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Abbott’s big fail

Longevity – where people lead a healthy life right up until they die of a ripe old age (sometimes called Healthspan) – has been a particular interest of mine recently having read many blogs and books by people such as Dr Peter Attia, Dr Luigi Fonranaon and Dr Andrew Huberman.

One big area of interest is the impact of sugar on bodies. Sugar seems to be implicated in the four horsemen of death: cancer; heart disease; metabolic dysfunction and metabolic syndrome; and neurodegenerative diseases. Of particular interest is balancing the highs & lows of blood glucose levels since this where much damage can be done.

So, I thought it would be a good idea to see how my body responds to sugars in food.

I needed a blood glucose monitor.

Having researched various options, the FreeStyle Libre 2 (manufactured by Abbott) looked like an excellent choice – true, expensive at $110 AUD for 2 weeks of monitoring – but the benefits of continuous monitoring was what I was looking for.

I purchased a FreeStyle Libre 2 at my local chemist. The glucose monitor is well packaged and easy to apply. I downloaded the App and read through most the copious user terms and conditions for using the App. Next, I proceeded to connect app and phone. Once connected, it takes the senor/phone an hour to get the first readings.

I patiently waited for sixty minutes.

It seemed a long time.

The hour was up, the phone started to “ping”.

Then I got the errors “check sensor” and “signal loss”.

These errors are not explained in the documentation except to say “contact support” at Abbott. Dr Google gave me the number to call, and I called the support line. This is when I discovered some interesting issues:

  1. The FreeStyle Libre 2 is ONLY for use by those dependant on insulin. It does not say this on the box nor in the documentation inside the box. The support person explained, if I went to Abbott’s Australian website I would know this… as you can see from the image, the box doesn’t say there are additional terms of use and I had to check their website.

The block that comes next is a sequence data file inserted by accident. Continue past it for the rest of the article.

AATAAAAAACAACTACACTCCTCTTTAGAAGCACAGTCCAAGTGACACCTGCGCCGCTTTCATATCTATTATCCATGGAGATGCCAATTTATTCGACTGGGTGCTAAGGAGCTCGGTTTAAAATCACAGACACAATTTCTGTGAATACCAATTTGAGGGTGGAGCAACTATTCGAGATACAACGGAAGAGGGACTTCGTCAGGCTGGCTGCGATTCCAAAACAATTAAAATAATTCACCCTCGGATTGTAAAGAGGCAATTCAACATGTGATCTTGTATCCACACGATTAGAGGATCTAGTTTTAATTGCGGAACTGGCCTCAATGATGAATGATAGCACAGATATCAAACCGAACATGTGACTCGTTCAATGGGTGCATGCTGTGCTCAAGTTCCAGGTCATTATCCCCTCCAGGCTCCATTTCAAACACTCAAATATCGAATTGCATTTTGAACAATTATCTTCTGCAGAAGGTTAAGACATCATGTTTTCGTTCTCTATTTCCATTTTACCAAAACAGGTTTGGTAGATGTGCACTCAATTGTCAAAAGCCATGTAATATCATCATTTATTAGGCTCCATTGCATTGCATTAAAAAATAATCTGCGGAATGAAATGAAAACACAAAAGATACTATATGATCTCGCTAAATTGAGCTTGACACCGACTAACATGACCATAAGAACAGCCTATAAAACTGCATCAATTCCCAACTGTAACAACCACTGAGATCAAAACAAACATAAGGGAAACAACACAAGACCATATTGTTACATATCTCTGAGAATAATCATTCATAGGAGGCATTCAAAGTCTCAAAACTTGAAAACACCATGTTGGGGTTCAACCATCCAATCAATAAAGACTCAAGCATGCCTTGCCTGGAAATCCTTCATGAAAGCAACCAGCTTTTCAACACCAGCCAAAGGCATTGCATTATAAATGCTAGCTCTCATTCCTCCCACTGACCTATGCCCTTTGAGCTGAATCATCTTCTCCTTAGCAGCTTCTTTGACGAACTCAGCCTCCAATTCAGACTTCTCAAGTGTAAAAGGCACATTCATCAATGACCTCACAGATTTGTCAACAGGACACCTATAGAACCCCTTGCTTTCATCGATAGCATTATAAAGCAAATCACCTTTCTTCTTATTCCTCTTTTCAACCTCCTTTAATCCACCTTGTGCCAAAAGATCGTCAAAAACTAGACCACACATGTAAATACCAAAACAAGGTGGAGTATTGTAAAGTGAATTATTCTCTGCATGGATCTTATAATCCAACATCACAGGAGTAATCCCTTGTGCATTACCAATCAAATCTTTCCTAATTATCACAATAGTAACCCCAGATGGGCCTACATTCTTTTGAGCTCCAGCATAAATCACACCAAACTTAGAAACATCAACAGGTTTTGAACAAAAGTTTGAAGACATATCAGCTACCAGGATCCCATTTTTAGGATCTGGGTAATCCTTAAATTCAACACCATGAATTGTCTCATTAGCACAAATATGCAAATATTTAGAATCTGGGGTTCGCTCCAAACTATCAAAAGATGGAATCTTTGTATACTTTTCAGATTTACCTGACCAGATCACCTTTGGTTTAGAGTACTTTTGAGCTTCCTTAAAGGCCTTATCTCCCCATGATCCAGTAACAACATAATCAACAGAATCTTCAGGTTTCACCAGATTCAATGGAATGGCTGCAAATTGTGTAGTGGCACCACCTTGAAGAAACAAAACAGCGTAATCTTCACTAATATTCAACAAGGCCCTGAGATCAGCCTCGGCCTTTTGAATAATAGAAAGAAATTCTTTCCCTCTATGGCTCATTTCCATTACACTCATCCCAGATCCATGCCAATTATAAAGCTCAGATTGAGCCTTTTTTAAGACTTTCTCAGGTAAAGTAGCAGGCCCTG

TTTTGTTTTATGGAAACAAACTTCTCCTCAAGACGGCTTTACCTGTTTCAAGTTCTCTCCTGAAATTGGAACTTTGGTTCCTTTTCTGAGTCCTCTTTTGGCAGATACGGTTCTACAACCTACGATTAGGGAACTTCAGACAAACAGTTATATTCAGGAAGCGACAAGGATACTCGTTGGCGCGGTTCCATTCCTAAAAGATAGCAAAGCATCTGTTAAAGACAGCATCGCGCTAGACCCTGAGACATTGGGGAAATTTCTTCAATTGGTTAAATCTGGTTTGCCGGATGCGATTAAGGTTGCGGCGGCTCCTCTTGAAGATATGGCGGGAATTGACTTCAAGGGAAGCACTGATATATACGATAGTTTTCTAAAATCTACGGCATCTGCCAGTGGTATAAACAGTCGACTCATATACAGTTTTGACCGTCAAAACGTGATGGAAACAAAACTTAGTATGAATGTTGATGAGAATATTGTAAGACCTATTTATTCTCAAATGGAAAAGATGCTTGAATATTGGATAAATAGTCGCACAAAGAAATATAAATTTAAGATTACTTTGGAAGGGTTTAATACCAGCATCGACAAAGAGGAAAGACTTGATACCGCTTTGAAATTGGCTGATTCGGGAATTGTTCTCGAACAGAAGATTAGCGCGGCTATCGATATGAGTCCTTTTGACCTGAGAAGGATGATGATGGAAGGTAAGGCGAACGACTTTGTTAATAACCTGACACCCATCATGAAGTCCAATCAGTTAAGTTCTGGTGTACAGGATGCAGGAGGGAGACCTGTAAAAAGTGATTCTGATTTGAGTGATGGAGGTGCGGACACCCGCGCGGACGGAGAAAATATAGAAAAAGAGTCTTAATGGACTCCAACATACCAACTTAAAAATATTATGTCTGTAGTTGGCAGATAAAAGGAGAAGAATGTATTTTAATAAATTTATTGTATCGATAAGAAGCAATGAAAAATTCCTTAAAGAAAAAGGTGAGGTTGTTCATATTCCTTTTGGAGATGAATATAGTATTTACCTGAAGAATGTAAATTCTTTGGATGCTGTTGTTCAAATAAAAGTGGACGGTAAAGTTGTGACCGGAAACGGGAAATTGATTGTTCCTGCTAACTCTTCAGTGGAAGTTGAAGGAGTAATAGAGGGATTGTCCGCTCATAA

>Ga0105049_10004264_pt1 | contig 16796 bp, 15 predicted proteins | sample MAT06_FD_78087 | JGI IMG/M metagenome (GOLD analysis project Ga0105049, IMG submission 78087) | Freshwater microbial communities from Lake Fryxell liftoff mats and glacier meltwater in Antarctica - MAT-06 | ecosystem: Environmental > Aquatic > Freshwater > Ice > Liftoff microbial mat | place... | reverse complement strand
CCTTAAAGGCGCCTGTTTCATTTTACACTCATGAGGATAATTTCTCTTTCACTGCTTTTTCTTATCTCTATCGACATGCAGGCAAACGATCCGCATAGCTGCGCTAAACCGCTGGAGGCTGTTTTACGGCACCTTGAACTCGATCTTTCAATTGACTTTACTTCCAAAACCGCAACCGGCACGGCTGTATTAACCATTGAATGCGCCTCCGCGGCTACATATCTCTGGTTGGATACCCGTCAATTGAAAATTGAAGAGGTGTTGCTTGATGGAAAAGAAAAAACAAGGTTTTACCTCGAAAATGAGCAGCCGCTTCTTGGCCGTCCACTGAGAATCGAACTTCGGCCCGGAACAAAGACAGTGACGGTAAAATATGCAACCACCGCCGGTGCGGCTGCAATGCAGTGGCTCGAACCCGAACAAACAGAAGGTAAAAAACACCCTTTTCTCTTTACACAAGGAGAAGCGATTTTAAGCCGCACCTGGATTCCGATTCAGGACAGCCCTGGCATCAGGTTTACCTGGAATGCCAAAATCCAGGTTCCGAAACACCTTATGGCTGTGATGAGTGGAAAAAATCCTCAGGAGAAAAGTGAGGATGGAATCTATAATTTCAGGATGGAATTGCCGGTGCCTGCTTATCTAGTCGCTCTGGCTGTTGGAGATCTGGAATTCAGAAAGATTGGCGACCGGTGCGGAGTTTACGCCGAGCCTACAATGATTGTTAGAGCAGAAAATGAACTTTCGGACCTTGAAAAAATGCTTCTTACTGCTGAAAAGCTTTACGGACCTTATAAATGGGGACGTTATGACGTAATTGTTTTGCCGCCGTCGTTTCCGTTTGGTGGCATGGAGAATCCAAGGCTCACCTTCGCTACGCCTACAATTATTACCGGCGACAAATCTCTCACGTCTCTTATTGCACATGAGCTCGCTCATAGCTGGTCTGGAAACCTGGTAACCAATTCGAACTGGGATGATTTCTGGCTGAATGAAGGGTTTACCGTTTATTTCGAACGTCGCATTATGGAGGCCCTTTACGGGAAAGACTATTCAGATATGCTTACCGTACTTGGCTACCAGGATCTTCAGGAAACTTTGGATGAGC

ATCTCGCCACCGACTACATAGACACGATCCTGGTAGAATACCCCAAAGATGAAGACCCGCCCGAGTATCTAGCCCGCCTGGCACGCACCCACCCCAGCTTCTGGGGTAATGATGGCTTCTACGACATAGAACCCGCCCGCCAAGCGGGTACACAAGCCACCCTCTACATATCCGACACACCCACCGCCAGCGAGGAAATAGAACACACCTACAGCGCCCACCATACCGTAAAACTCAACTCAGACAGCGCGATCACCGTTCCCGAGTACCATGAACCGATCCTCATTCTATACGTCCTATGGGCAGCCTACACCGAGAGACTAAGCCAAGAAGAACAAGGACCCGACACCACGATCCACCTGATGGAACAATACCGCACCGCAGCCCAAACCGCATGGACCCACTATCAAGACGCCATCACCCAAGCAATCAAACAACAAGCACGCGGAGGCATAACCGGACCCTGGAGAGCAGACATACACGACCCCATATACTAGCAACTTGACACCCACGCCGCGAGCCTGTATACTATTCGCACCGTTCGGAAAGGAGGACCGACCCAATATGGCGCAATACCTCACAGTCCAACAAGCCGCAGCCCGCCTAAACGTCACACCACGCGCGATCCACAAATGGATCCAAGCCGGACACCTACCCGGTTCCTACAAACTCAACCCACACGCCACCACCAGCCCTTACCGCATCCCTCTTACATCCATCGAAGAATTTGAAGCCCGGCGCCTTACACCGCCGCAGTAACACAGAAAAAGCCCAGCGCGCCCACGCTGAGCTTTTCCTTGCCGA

2. Because I didn’t have a doctor’s note nor insulin dependence, there is no warranty. And the fact the device is faulty is my problem – not theirs.
  3. The unit only works with certain phones, and my Samsung was too new (even though it is several years old). Again, the support person explained, that I should have checked the website for phone compatibility… but there is nothing on the box to indicate there might be such a problem.

Support explained that I could get a note from my doctor, they would put it on file and then send me a new sensor. However, as I pointed out, that sensor would still not work because of the phone compatibility problem.

Response from Abbott: True.

The net result, I have a used product that does not do what was claimed… so I’ll have to head back to the chemist to see if I get a refund invoking consumer law. Wish me luck!

I am so disappointed that a potentially fantastic product has been rendered useless and that there was NO WARNING from the Abbott, the manufacturer, that the product only delivers in specific circumstances – i.e. you must be insulin dependent AND have a specific model of smart phone.

Medical Devices clearly still have a long way to go.

[First published on LinkedIn 9-Apr-24]
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